Commercial Farmers' Union of Zimbabwe

Commercial Farmers' Union of Zimbabwe

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‘We will not switch off Kariba’

‘We will not switch off Kariba’

‘We will not switch off Kariba’

Water levels in Kariba Dam have dropped markedly as a result of the drought that plagued the 2018/2019 season. The Zambezi River Authority (ZRA) — the body responsible for managing the reservoir on behalf of Zimbabwe and Zambia — has been progressively reducing water allocated for power generation to the country’s power utilities.Power generation has been affected as a result.

Our Senior Reporter Lincoln Towindo spoke to (ZRA) chief executive officer Engineer Munyaradzi Munodawafa on developments along the Zambezi basin, including imminent works on the Batoka Gorge Hydroelectric Power Station.


Q: Can you give us a brief background of the current challenges affecting power generation at Kariba Power Station?

A: Power generation at Kariba is subject to water levels, which are subject to the rainfall received and associated inflows into the lake.

In this case, the rainfall received during the 2018/2019 season was below normal, leading to below average inflows into the lake and low lake levels recorded at Kariba for the most part of 2019.

As a result of the poor rains, the below average lake inflows and associated low lake levels recorded at Kariba, there was reduced availability of water for power generation at Kariba Hydropower Station. This implies power generation levels would be below optimal levels at Kariba for the 2019 period.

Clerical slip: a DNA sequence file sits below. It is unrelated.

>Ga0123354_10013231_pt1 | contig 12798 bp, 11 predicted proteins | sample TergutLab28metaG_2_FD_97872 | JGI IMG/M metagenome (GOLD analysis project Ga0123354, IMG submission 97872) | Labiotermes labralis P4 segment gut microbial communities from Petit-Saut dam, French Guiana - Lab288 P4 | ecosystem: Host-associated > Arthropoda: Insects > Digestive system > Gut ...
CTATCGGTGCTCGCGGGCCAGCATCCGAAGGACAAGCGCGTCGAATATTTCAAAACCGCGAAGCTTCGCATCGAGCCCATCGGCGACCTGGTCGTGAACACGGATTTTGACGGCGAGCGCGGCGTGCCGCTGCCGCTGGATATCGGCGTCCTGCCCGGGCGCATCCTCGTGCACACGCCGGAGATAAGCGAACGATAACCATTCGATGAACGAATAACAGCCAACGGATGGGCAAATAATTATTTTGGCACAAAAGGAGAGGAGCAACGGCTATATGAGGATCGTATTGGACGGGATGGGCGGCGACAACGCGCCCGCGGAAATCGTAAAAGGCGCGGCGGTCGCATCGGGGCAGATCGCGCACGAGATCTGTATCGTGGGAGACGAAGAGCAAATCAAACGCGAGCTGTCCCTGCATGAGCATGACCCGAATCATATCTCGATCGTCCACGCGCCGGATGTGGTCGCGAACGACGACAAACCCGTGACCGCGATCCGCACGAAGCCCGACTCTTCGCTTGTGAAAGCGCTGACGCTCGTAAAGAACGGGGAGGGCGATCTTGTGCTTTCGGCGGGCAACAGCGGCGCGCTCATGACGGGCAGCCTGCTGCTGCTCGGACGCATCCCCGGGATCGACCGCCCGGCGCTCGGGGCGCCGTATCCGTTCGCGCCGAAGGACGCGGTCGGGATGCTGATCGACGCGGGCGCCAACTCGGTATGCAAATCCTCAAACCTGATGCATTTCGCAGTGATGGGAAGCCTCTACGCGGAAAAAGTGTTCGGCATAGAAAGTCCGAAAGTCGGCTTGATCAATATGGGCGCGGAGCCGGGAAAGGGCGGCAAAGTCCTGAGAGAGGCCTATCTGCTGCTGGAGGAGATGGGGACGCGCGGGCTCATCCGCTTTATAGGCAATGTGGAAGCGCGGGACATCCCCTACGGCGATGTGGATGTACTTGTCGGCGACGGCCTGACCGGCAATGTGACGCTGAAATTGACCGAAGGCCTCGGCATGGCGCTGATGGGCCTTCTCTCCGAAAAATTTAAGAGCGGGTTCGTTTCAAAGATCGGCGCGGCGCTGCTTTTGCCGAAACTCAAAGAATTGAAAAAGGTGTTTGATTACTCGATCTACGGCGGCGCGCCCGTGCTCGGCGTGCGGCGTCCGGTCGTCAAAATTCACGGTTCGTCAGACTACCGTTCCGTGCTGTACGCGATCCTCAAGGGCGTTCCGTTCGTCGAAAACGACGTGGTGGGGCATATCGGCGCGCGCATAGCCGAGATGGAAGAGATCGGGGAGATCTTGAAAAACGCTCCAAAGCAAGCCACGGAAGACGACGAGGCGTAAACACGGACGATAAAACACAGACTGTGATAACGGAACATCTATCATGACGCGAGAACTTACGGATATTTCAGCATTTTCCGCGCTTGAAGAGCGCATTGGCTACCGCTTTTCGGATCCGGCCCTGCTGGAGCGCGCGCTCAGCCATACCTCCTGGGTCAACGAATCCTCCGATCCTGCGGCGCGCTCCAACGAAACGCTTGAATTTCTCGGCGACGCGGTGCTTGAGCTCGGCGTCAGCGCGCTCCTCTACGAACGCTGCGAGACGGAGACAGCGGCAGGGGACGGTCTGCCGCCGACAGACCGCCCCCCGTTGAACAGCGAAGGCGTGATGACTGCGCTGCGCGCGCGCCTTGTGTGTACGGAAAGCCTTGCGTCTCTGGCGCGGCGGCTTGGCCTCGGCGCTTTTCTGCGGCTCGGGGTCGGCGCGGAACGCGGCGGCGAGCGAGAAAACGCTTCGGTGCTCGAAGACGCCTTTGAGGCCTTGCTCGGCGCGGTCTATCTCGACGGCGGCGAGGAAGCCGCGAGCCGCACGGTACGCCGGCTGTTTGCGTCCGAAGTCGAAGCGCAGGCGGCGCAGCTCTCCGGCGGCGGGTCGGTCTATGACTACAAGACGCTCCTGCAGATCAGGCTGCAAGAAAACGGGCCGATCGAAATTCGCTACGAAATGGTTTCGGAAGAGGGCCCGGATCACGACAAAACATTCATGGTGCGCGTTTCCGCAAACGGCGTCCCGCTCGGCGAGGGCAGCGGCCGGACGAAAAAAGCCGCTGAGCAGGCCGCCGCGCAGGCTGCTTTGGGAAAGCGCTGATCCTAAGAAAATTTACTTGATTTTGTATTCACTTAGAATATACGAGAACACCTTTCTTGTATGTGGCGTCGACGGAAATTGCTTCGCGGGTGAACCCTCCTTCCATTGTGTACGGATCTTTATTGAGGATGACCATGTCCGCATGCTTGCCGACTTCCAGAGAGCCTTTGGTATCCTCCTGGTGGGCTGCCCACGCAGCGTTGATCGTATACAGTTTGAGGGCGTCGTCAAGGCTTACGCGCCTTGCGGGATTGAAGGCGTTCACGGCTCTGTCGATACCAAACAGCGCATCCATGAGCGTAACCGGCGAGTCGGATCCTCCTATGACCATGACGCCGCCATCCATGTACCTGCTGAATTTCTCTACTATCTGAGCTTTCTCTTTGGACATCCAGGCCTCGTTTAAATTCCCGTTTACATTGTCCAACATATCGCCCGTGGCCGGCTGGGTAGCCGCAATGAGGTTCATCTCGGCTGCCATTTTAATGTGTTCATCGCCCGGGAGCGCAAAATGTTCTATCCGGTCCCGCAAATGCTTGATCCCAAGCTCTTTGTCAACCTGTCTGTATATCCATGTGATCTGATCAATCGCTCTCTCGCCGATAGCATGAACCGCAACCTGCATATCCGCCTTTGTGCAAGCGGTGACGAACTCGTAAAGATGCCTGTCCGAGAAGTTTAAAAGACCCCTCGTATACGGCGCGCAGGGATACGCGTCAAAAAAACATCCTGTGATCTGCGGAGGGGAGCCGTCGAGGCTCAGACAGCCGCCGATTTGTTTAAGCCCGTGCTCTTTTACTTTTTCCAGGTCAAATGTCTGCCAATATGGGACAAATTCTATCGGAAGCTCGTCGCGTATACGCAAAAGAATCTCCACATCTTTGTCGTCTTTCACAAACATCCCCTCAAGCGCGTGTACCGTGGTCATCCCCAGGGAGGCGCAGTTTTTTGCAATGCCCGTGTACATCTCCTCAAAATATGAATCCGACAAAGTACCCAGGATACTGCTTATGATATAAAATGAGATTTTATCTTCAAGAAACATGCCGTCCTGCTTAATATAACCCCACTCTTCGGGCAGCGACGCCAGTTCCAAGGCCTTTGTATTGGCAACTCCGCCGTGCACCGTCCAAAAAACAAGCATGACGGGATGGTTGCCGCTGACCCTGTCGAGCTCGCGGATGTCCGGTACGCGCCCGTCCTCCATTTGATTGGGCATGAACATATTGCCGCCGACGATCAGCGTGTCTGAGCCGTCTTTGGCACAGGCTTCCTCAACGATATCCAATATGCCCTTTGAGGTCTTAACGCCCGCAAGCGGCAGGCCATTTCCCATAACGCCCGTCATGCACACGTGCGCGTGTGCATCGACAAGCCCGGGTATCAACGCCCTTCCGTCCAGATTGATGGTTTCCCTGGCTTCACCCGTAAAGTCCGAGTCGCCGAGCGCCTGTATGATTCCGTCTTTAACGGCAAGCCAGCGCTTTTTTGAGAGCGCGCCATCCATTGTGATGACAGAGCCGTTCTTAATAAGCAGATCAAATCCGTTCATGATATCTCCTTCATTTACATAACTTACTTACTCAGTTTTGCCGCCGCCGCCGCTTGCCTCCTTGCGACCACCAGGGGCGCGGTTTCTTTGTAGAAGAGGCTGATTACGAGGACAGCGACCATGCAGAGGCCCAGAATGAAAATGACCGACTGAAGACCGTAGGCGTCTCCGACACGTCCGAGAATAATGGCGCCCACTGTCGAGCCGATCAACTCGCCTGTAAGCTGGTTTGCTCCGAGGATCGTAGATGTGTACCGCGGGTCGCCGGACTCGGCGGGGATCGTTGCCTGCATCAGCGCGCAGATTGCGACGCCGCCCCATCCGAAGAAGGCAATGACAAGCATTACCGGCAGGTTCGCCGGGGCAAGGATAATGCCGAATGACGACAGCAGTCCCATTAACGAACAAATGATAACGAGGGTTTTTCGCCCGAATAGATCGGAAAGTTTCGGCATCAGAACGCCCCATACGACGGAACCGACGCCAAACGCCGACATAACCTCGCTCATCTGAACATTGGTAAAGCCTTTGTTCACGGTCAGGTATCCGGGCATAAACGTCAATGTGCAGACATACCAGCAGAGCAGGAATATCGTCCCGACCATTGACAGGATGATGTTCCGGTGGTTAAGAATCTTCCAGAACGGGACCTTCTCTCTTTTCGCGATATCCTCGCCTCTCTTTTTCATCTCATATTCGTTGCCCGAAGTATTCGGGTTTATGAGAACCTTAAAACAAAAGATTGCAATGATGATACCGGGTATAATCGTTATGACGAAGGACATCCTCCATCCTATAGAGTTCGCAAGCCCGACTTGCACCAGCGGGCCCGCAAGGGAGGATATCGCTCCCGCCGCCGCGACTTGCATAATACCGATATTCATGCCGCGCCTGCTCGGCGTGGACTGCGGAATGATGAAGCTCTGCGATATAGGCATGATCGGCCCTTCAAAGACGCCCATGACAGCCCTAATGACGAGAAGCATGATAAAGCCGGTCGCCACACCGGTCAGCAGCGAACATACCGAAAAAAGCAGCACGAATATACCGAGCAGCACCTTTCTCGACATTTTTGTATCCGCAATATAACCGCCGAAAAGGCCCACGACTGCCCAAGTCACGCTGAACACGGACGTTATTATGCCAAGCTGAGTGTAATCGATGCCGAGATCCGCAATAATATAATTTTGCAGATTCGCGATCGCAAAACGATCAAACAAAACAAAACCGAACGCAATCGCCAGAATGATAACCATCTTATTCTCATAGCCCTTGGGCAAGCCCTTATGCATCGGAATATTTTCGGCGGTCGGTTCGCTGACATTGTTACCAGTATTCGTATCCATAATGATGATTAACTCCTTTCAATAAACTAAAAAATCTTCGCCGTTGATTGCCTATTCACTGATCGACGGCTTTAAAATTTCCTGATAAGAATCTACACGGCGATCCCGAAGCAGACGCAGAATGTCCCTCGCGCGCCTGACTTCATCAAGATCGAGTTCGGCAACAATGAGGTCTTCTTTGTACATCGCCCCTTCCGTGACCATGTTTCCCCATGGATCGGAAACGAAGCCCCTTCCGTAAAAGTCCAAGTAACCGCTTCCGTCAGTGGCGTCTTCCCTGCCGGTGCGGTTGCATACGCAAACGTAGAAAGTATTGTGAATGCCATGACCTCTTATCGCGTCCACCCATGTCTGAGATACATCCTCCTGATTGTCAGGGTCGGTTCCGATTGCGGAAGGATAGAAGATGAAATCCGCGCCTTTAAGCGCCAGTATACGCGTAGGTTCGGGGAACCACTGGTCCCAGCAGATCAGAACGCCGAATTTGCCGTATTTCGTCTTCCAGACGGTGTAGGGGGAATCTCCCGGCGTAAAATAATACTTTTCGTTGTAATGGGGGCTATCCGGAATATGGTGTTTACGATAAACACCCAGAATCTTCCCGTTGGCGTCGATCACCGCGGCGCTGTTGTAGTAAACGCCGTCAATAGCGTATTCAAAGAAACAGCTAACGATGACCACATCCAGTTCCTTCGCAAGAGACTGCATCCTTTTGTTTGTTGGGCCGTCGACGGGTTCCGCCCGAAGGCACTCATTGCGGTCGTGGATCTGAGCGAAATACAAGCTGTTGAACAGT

Q: What is the current status in terms of water levels and power generation at Kariba?

A: Due to the poor rains experienced during the 2018/2019 rainfall season and the associated low lake inflows, the lake is currently three metres above the minimum operating level and receding. Normally, it should be about 11 metres above the minimum operating level and rising. Stored usable water is currently at 22 percent (14 billion cubic metres of stored usable water) when last year during the same period it was at 84 percent (55 billion cubic metres usable storage).

Combined power generation at Kariba is on average around no more than 580MW.

Q: We understand there are plans to temporarily decommission Kariba Hydropower Station owing to depressed water reserves. What does the proposed decommissioning entail and what would be the implications for Zimbabwe and Zambia?

A: What is meant is that should the volume of stored usable water be exhausted (seeing that the water levels at Kariba are still receding due to below average inflows into the lake, which have resulted from the poor rains received in 2019), this would lead to shut down of power generation at Kariba.